The project will include the reconstruction of the high school’s main parking lot as well as adding an additional bus drop-off loop meant to improve student safety. Renovations will be made to the high school kitchen and cafeteria, main office, guidance office, psychologist and social worker’s office and nurse’s office. Ceilings throughout the building will be repainted.

“The bond [project] will be the first major renovation/construction work since the inception of the high school in 1975,” Poole said.

The high school auditorium will also undergo additional renovations to sound and lighting fixtures after it received new paint, carpeting and seats last summer. Poole said the project will run through August and everything will be done before the start of the school year.

“Over the summer, the auditorium will be getting a downstairs audio/visual booth,” the superintendent said. “It will have a state-of-the-art lighting and sound system. Students in the theater and arts program will really enjoy it.”

Since the bond project was approved four years ago, the district has undertaken a slew of projects.

The first phase of the bond project was completed in 2016 with the reconstruction of Shoreham-Wading River High School’s tennis courts and roof. The high school’s football field was also upgraded with new turf. Phase two involved renovations at both Miller Avenue and Wading River elementary schools. Miller Avenue’s parking lot was reconstructed with additional parking as well as a new bus loop that goes to the rear of the building. The school was also expanded with the addition of new kindergarten classrooms.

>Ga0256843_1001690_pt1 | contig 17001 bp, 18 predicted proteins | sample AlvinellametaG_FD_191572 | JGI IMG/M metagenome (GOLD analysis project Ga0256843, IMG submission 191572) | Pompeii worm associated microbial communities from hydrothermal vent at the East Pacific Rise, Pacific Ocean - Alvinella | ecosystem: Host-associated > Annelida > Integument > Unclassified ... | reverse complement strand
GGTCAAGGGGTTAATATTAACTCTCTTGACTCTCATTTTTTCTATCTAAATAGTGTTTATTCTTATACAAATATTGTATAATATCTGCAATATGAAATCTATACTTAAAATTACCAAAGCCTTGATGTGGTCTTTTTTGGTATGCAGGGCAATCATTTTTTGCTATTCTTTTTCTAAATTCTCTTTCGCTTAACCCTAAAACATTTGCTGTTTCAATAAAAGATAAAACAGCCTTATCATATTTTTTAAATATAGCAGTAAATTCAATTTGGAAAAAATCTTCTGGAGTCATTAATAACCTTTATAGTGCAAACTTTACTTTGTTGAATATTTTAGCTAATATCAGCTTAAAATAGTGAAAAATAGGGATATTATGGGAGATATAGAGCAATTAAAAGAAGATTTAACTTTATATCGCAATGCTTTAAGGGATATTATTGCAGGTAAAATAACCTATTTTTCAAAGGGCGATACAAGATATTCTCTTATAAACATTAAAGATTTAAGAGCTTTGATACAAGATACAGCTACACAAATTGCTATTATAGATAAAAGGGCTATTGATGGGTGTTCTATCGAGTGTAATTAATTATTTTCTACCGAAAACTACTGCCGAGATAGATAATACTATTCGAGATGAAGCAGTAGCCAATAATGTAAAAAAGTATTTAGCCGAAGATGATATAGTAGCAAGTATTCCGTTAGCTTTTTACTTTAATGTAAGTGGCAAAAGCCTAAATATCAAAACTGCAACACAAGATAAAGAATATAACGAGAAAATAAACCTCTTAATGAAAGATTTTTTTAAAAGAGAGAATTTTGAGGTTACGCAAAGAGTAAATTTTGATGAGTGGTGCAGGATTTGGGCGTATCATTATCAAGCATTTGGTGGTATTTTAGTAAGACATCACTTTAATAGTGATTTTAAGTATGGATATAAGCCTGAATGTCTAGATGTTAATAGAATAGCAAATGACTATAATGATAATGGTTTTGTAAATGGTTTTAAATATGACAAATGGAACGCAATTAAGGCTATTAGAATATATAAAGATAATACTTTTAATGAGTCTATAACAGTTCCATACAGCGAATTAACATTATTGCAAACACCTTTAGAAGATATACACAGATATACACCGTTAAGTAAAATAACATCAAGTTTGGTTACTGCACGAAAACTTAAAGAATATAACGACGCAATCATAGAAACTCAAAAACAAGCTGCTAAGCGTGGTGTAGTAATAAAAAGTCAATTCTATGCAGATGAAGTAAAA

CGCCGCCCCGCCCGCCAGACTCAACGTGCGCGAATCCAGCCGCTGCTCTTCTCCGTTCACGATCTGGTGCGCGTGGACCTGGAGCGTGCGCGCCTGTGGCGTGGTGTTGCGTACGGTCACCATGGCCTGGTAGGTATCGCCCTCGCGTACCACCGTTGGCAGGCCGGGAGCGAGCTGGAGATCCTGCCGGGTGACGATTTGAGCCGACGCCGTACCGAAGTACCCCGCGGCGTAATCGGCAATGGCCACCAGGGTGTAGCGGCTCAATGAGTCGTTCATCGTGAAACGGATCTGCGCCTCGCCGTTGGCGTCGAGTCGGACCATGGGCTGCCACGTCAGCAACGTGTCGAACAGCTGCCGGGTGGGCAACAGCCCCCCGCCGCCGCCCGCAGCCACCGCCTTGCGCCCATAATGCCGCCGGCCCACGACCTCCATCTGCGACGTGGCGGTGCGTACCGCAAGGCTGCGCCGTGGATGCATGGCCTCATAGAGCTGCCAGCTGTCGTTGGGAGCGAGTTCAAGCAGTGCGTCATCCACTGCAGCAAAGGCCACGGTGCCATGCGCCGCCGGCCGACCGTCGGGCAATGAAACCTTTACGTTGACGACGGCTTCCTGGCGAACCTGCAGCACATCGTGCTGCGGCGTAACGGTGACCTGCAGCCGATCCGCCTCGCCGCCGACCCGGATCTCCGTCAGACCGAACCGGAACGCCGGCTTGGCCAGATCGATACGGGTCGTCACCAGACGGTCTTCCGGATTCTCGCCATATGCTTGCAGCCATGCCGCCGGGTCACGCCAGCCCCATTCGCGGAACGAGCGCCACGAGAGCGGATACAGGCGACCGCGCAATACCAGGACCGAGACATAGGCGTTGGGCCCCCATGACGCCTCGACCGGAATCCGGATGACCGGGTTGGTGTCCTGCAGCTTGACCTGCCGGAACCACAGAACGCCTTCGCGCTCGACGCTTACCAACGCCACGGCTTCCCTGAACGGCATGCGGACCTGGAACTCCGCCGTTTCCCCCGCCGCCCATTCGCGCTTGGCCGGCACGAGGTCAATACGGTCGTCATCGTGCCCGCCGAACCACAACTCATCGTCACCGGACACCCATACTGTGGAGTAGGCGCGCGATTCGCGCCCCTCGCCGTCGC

Last summer, the middle school got a new cafeteria and kitchen as well as a renovated main office area and library.

The renovated bus loop at Wading River Elementary School. Photo by David Luces

“I am so grateful to the community for supporting this bond back in 2015, it was much needed work,” Poole said. “It has been exciting these past summers and seeing the work happen.”

The superintendent said it has been a satisfying feeling when students, staff and parents come back and they’re just proud of the new spaces.

“It’s been a boost to the school district,” he said.

During construction, the district office will remain open although parking for the North Shore Library will be relocated to the rear of the high school building. In order to access the temporary parking for the library, drivers should bear left at the fork in the driveway toward the district offices rather than right, toward the high school. Also, there will be limited access to the high school campus. Tennis courts, fields and trails will be closed throughout the summer. High school staff will be relocated but phone systems and extensions will remain intact.